In real life one can use a similar formula to measure a person’s inability to use tact or diplomacy or Obtuse Bile Percentage. The formula would be expressed thusly as: OBP= Swear words + Corporate slang + Inappropriate hand gestures / Text messages with angry emojis + Selfish demands + Supportive References to Sean Hannity. A perfect score of 1.000 wins the designation as PTB or Perfect Trump Boor.
My final example is the fascinating, yet polarizing stat known as the WHIF…or Wife plus Husband per Issues Fought. It’s fairly self-explanatory and is considered an important predictor of future evenings bereft of connubial connection.
That’s just a start but I’m sure by the end of the season I will have established a new benchmark for UNR or Useless Numbers Referenced. Play ball!
New Years Convolutions-The Week “Between”
This time of year I look neither behind nor ahead. I look forward to the black hole known as the week between Christmas and New Years. Many folks use the week to take a nice vacation, escape winter or embrace the season and ski or sled or skate or roll around in the snow doing their spastic squirrel routine, which often follows ingesting many ounces of Yukon Jack.
For those of us who remain home, the holiday interregnum is a time to take a look around our houses, take in all the seasonal stuff we plastered everywhere, consider, in our case, both the tree and the menorah, and saying to ourselves, “holy crap. We have to put it all away.” It’s imperative to strip one’s abode of all signs of celebration by New Years Day, lest we be labeled “Holiday Lingerers.” You know who you are. Those people who leave their Christmas lights on their houses past Easter. Guess what? The Easter bunny doesn’t appreciate being greeted by another holiday’s gear. Not only does it piss him off, he swaps out chocolate eggs for ones made of nasty carob. That’s putting all your dregs in one basket!
For those of us who also celebrate Passover, a tardy decoration takedown yields a knock at the door from an incredulous Elijah the Prophet who testily asks, “what? you couldn’t get that schmuck Morty to move your holiday chazerei?”
During normal times when we don’t have lunatic as President there’s not much news to follow either. The POTUS and family go somewhere warm, members of Congress try to remember where they actually live and the government is basically shut down..because employees are on vacation…not locked out of their jobs because the Prez is taking a Twitter tantrum, telegraphing to the world he is, in fact, dumber than any episode of any TV show involving Tom Arnold.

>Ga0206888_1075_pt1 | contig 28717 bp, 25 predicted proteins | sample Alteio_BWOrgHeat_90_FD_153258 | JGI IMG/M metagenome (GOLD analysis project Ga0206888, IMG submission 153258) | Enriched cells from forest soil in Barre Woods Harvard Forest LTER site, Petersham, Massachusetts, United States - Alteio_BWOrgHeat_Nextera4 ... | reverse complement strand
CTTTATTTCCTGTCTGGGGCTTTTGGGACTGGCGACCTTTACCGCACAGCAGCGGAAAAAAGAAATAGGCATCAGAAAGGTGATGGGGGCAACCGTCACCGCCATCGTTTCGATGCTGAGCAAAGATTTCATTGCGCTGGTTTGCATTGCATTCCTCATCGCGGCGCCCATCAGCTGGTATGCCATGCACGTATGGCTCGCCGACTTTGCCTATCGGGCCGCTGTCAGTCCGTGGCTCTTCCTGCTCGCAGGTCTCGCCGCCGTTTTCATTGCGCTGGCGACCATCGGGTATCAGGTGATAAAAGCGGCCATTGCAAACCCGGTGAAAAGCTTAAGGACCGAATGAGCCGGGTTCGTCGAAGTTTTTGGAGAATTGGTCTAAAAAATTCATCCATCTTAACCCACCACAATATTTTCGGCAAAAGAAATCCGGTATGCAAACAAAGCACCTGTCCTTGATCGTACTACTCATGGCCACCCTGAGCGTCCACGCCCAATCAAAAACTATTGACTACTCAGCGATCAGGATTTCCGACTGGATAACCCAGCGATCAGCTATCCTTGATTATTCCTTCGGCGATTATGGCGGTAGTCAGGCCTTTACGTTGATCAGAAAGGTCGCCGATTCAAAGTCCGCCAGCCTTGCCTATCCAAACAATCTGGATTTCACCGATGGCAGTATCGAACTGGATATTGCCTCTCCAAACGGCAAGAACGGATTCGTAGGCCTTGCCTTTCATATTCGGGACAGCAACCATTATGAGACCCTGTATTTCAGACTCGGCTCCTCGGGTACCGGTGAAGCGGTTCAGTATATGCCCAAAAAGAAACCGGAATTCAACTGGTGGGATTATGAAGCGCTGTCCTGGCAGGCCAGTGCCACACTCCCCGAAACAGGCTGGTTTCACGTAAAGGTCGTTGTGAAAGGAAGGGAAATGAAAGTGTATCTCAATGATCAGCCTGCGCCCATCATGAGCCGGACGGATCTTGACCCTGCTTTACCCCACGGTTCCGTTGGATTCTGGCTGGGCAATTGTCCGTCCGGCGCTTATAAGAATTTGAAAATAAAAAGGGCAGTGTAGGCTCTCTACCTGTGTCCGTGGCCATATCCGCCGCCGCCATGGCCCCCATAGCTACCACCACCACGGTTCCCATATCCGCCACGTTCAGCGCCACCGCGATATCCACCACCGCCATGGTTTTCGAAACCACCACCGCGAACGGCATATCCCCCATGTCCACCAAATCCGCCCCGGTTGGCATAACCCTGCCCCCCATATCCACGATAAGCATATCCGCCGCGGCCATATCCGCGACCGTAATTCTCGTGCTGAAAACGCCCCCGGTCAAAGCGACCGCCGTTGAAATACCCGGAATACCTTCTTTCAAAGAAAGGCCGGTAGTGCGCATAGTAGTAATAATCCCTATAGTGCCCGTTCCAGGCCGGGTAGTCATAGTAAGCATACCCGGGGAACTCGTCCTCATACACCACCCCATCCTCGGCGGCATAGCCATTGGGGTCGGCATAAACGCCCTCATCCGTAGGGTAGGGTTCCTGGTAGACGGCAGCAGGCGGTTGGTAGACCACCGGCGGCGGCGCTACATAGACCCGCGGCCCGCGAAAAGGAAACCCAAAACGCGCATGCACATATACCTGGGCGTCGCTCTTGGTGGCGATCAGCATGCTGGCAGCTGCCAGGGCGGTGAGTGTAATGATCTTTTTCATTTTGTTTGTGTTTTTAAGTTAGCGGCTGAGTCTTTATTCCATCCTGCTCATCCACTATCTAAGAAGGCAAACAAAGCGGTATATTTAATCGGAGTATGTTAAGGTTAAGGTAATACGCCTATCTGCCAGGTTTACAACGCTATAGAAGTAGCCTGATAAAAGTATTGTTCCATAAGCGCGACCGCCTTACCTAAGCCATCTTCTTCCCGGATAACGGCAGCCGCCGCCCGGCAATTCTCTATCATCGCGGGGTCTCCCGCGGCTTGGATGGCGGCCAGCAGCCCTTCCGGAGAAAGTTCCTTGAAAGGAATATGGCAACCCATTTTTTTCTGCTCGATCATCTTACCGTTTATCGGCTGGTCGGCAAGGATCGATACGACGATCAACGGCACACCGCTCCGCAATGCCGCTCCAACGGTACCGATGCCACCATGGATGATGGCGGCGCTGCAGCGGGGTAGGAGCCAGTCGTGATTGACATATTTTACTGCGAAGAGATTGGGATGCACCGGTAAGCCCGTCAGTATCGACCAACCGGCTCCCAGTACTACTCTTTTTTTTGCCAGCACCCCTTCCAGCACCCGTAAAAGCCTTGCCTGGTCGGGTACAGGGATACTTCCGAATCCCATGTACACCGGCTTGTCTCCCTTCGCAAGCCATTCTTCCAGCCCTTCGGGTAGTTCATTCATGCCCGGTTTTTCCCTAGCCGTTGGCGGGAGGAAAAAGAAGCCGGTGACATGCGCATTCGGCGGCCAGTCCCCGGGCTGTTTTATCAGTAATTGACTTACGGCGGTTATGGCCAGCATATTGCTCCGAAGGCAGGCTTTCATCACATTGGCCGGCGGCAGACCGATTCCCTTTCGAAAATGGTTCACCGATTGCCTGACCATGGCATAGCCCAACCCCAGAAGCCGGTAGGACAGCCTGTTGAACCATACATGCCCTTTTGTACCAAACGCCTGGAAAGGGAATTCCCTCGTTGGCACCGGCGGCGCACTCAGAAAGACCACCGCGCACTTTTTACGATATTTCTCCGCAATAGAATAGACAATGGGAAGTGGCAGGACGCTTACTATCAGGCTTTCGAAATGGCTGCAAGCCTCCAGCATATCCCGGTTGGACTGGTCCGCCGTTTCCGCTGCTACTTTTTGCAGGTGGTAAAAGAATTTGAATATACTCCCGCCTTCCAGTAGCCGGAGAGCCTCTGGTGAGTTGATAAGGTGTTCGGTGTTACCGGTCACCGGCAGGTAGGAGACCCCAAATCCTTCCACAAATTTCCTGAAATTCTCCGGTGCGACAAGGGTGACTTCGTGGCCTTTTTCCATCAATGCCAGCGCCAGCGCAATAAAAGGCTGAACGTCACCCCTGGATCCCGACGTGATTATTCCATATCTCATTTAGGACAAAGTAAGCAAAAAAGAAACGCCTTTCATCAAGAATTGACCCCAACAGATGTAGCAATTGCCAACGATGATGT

I normally use the week to sort my stacks of Post-it notes, doing a jigsaw puzzle that makes a picture of air, and asking family members to fill in the blank for the sentence: “When I look at my ass in a mirror it reminds me of _________.” That’s a perennial favorite and generally elicits hilarious responses such as “Trump’s head with no hair,” “Two Half Harvest Moons,” and “New Hampshire and Vermont… if their edges were a little more rounded.” I can’t wait to hear this year’s responses. Don’t worry. I won’t share them with you…unless you beg. My readers always come first.
I try not to think about work, which is easy, since I’m mostly retired. My two freelance gigs are fun, don’t take a lot of time and I work from home, which means no office gossip or backbiting. I did, however, spread a rumor about myself to the Walter White bobble-head on my desk that I tried to steal pens and Scotch tape from my wife’s desk. I could swear it warned me to “tread lightly.” Scared the crap out of me.
We don’t do anything on New Year’s Eve anymore because, frankly, we’ve seen a lot of old years become new years and, well, all it means is now I have to trash all my calendars and replace them with new ones. Frankly, it makes me sad to say goodbye to my “Pithy Marcel Marceau Quotes Day-By-Day” calendar. But now I can look forward to the “2019 Reasons to Rejoice the End of The Big Bang Theory” calendar. I looked ahead. January 1st? “Don’t have to go to shrink anymore to try to un-see Sheldon and Amy having sex.”
But that’s all just me. I wish you all a wonderful 2019. Now take down that tree!
Signs of Un-Intelligent Life
I must ask you all something. Do you hang signs in your house or office? I’m not talking about signs that offer actual information or warnings like “Exit” or “Laundry” or “Joey’s Room-Stay Out!” I’m talking about signs with dopey stuff like this one like this:
Ha! Funny stuff. Well, back at ya from the eternally eye-rolling spouse with this one: Can you just see these dueling placards decorating a special place in home populated by people so dumb, all their IQs added together couldn’t pass muster with Mensa.
I see a lot of signs since my family enjoys hunting for old stuff in antique malls. My wife finds things she can craft with. She’s incredibly inventive with how she turns something old into something new and fun. My son collects playing cards. I look for old records. What we don’t look for are dopey signs because, well, we try not to hang stupid stuff in our house which might spark a call from anyone visiting who might be worried about our sanity to call social services that might go like this:
“Yes sir. This is Morty Feid from social services. I understand you have a number of idiotic fishing signs hanging in your house.”